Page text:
John Lacey’s children are two of the 4,944 unsure if they can remain in their private schools now that a judge has ruled Louisiana tax collections cannot pay their tuition. Lacey, a single dad, is outraged: “You’re going to tell me I have to leave my child in a failing school system?”
In April 2012, Louisiana legislators expanded a New Orleans voucher program statewide. Students zoned into public schools the state rates C, D, or F could take their public education funds to state-reviewed private schools. This amounted to 380,000 children because Louisiana schools rank in the bottom five nationally on nearly every measure, such as dropout rates and reading achievement.
While legal battles often hinge on whether vouchers unconstitutionally fund religious institutions, the Louisiana case concerns how the state funds them. It currently runs the money through the same account that pays for public schools. District Judge Timothy Kelley said that is unconstitutional.
When his children attended public schools, Lacey said, teachers told him they had too many students to help his children through their academic struggles. He prefers Life Christian Academy for its small class sizes and moral education. Lacey can’t afford private school tuition, and thinks his tax dollars should go to a school he chooses.
Louisiana Governor Bobby Jindal has petitioned the Louisiana Supreme Court to keep the kids in their chosen schools while it hears his appeal of the Nov. 30 decision. Lacey says his kids are staying put for now: “I’m going to make sure they get a proper education. That’s what I’ve got out of the Christian school versus the public school system.”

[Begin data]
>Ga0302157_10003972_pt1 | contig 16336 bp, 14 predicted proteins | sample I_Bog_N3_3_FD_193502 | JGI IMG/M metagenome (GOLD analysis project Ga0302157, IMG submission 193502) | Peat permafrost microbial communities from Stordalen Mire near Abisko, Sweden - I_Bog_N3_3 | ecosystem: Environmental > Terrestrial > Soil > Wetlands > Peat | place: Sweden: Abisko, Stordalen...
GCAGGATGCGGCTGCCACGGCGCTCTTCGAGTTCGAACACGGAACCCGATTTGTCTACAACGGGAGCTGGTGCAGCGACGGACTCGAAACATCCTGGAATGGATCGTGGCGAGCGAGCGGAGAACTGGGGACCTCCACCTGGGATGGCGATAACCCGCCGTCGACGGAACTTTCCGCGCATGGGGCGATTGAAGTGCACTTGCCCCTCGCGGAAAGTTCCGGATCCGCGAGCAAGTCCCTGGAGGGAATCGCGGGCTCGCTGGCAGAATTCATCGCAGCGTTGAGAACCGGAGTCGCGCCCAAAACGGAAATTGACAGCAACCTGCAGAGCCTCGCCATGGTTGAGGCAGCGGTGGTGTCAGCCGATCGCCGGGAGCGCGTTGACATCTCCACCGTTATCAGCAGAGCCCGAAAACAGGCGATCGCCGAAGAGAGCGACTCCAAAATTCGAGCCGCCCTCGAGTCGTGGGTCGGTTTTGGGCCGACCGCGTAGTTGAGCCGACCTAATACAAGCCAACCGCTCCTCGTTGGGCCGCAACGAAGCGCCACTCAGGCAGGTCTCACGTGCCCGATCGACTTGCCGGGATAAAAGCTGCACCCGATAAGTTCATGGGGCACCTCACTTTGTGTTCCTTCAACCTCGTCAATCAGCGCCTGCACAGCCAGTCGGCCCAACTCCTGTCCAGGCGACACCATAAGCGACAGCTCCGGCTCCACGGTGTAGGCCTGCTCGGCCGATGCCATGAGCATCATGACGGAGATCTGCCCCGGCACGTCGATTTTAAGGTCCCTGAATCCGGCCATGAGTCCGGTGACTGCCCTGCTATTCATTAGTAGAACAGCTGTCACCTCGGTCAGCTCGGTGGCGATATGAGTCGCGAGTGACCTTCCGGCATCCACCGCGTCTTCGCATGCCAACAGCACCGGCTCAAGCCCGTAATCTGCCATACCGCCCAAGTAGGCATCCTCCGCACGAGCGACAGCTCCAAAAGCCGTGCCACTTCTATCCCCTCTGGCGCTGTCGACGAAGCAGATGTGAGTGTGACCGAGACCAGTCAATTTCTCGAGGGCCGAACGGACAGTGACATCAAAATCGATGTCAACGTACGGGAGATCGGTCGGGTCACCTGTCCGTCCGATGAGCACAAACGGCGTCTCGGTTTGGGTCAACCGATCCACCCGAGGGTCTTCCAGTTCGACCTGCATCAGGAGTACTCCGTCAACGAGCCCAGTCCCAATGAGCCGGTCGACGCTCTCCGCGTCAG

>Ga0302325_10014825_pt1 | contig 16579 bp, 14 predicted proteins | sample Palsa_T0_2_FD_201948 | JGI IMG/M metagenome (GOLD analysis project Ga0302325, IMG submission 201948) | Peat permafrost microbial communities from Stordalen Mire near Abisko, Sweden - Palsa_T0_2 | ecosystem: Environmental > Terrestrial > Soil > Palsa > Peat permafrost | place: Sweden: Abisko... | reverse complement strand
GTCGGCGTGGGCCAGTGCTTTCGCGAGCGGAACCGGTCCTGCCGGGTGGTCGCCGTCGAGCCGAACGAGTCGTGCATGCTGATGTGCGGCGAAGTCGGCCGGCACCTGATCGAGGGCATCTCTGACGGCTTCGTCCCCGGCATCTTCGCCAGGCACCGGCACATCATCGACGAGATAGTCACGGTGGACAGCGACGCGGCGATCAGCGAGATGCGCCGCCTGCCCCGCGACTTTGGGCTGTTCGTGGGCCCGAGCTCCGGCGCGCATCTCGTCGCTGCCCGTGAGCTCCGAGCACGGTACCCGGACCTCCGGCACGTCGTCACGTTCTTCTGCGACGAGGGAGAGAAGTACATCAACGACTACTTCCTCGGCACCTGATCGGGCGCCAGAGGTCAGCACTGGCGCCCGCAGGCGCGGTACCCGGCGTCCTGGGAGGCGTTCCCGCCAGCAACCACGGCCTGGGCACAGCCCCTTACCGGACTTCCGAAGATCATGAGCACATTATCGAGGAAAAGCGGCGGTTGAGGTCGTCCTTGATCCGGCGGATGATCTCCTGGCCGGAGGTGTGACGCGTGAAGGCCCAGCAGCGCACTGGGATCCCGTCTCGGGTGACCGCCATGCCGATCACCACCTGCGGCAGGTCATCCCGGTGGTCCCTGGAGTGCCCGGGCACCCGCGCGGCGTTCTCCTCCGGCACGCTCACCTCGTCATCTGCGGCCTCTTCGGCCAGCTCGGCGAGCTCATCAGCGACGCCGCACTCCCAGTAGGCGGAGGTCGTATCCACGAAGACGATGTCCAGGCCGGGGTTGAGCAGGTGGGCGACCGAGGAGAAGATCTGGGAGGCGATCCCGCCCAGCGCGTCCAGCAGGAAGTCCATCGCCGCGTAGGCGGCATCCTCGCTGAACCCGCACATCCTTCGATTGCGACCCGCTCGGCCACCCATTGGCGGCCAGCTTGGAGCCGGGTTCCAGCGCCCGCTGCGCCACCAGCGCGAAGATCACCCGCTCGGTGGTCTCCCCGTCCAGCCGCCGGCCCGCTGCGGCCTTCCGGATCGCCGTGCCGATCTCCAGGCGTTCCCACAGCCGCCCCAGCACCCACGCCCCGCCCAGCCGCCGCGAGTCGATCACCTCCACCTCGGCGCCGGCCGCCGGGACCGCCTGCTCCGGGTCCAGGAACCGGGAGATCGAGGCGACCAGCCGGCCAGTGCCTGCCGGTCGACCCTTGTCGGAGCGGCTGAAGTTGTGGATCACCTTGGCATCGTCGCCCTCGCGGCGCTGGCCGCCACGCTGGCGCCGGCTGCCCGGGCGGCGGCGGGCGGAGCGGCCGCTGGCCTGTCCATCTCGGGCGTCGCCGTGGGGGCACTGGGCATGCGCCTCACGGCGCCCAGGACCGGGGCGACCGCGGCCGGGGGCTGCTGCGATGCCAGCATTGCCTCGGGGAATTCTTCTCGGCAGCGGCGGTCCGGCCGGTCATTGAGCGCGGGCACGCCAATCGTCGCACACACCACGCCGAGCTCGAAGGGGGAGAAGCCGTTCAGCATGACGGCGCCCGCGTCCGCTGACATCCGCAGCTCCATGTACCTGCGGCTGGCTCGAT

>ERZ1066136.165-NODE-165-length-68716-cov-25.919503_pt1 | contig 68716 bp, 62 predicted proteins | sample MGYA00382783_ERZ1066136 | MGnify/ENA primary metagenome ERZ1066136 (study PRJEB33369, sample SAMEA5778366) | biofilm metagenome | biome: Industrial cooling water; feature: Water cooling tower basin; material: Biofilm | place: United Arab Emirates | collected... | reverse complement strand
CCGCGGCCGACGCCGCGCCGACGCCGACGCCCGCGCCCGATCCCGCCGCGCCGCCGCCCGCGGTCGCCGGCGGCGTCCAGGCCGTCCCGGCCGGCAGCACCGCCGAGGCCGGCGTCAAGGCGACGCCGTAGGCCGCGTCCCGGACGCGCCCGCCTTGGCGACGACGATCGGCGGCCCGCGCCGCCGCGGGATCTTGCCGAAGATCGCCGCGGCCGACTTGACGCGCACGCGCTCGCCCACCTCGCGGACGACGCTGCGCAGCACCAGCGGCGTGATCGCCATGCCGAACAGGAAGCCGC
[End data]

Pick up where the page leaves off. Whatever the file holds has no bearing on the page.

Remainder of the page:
Two San Antonio high schools now require their 4,000 students to wear ID badges containing radio frequency identification chips that transmit 24/7. A major reason: The badges show when students cut class. Attendance on the day of enrollment determines state funding for the year, and reducing absences on that day could increase school coffers by $2 million.
Student Andrea Hernandez refused, with privacy rights a major reason. She had applied to attend her school, a science and engineering magnet school that admits only those students who have good grades and attendance records, and write a convincing essay. The school threatened expulsion. She sued, and a district court judge ruled in November that the school could not expel her until her lawsuit is decided. —J.P.
Michigan K-12 students could become free agents, able to attend any in-state public school that will enroll them, and even to take different classes at different schools. That’s what Gov. Rick Snyder wants, but the idea alarms State Board of Education President John Austin: “This is a voucher system,” he told the Detroit Free Press. Austin says it’s a mistake for educators to tell parents, “Here’s the money. Make your own choices.”
Snyder’s proposal is limited, but the limitation is one more result of the mistake late-19th-century Protestants made when they controlled public schools, wanted Catholics to attend them, and passed laws forbidding any tax dollars from going to religious schools (see WORLD, Aug. 24, 2002). Michigan’s constitution forbids taxes from funding “nonpublic” schools: It’s the most restrictive of the 38 states with similar amendments. Snyder’s plan is not a voucher plan since students would not be able to attend private schools using state money, but it would give families choice among public schools. Families who currently attempt that can be prosecuted.
Snyder’s proposal would also give early high-school graduates up to $10,000 for college, expand online learning possibilities, and reduce money to schools that do not improve student test scores. —J.P.